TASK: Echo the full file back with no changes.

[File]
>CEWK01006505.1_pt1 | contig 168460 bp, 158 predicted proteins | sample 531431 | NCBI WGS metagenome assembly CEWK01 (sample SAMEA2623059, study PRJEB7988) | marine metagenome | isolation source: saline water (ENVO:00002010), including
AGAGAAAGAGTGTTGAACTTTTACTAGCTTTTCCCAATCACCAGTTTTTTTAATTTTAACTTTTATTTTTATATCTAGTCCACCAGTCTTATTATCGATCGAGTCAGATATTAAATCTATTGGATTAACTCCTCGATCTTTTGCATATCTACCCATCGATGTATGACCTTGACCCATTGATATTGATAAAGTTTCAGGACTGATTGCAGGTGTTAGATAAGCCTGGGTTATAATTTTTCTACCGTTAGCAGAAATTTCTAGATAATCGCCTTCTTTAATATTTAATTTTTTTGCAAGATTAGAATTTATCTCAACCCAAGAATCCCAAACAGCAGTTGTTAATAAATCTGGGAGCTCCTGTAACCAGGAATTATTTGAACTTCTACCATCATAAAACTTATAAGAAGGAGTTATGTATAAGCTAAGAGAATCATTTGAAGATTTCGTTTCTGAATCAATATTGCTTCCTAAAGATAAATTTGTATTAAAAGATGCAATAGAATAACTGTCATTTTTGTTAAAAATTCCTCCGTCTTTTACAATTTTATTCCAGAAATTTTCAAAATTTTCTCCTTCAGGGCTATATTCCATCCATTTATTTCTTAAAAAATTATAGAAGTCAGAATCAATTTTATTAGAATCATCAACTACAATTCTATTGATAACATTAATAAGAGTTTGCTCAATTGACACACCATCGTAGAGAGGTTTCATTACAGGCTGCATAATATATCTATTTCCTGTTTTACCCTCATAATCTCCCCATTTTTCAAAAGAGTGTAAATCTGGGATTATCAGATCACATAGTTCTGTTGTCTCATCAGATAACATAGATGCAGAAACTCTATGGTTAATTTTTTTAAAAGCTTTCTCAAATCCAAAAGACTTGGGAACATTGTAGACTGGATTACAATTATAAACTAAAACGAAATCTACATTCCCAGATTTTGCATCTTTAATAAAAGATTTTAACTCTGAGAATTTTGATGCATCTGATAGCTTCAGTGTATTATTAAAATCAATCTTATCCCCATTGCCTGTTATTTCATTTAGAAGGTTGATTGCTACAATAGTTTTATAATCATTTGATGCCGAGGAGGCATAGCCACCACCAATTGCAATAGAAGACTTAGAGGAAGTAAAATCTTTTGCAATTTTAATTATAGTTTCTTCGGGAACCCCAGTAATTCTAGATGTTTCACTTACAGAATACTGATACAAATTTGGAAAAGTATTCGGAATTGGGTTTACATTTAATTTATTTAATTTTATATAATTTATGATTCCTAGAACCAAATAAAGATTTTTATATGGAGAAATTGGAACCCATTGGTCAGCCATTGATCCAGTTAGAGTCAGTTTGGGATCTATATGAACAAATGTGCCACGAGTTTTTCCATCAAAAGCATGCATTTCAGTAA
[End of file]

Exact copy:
>CEWK01006505.1_pt1 | contig 168460 bp, 158 predicted proteins | sample 531431 | NCBI WGS metagenome assembly CEWK01 (sample SAMEA2623059, study PRJEB7988) | marine metagenome | isolation source: saline water (ENVO:00002010), including
AGAGAAAGAGTGTTGAACTTTTACTAGCTTTTCCCAATCACCAGTTTTTTTAATTTTAACTTTTATTTTTATATCTAGTCCACCAGTCTTATTATCGATCGAGTCAGATATTAAATCTATTGGATTAACTCCTCGATCTTTTGCATATCTACCCATCGATGTATGACCTTGACCCATTGATATTGATAAAGTTTCAGGACTGATTGCAGGTGTTAGATAAGCCTGGGTTATAATTTTTCTACCGTTAGCAGAAATTTCTAGATAATCGCCTTCTTTAATATTTAATTTTTTTGCAAGATTAGAATTTATCTCAACCCAAGAATCCCAAACAGCAGTTGTTAATAAATCTGGGAGCTCCTGTAACCAGGAATTATTTGAACTTCTACCATCATAAAACTTATAAGAAGGAGTTATGTATAAGCTAAGAGAATCATTTGAAGATTTCGTTTCTGAATCAATATTGCTTCCTAAAGATAAATTTGTATTAAAAGATGCAATAGAATAACTGTCATTTTTGTTAAAAATTCCTCCGTCTTTTACAATTTTATTCCAGAAATTTTCAAAATTTTCTCCTTCAGGGCTATATTCCATCCATTTATTTCTTAAAAAATTATAGAAGTCAGAATCAATTTTATTAGAATCATCAACTACAATTCTATTGATAACATTAATAAGAGTTTGCTCAATTGACACACCATCGTAGAGAGGTTTCATTACAGGCTGCATAATATATCTATTTCCTGTTTTACCCTCATAATCTCCCCATTTTTCAAAAGAGTGTAAATCTGGGATTATCAGATCACATAGTTCTGTTGTCTCATCAGATAACATAGATGCAGAAACTCTATGGTTAATTTTTTTAAAAGCTTTCTCAAATCCAAAAGACTTGGGAACATTGTAGACTGGATTACAATTATAAACTAAAACGAAATCTACATTCCCAGATTTTGCATCTTTAATAAAAGATTTTAACTCTGAGAATTTTGATGCATCTGATAGCTTCAGTGTATTATTAAAATCAATCTTATCCCCATTGCCTGTTATTTCATTTAGAAGGTTGATTGCTACAATAGTTTTATAATCATTTGATGCCGAGGAGGCATAGCCACCACCAATTGCAATAGAAGACTTAGAGGAAGTAAAATCTTTTGCAATTTTAATTATAGTTTCTTCGGGAACCCCAGTAATTCTAGATGTTTCACTTACAGAATACTGATACAAATTTGGAAAAGTATTCGGAATTGGGTTTACATTTAATTTATTTAATTTTATATAATTTATGATTCCTAGAACCAAATAAAGATTTTTATATGGAGAAATTGGAACCCATTGGTCAGCCATTGATCCAGTTAGAGTCAGTTTGGGATCTATATGAACAAATGTGCCACGAGTTTTTCCATCAAAAGCATGCATTTCAGTAA